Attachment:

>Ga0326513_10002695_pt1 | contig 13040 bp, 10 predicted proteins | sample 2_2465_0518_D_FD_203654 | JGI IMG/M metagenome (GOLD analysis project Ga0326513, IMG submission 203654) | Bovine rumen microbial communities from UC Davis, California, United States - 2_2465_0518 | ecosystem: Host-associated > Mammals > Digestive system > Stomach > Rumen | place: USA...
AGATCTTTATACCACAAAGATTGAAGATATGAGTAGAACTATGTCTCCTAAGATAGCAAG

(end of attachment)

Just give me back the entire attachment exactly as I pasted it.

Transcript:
>Ga0326513_10002695_pt1 | contig 13040 bp, 10 predicted proteins | sample 2_2465_0518_D_FD_203654 | JGI IMG/M metagenome (GOLD analysis project Ga0326513, IMG submission 203654) | Bovine rumen microbial communities from UC Davis, California, United States - 2_2465_0518 | ecosystem: Host-associated > Mammals > Digestive system > Stomach > Rumen | place: USA...
AGATCTTTATACCACAAAGATTGAAGATATGAGTAGAACTATGTCTCCTAAGATAGCAAG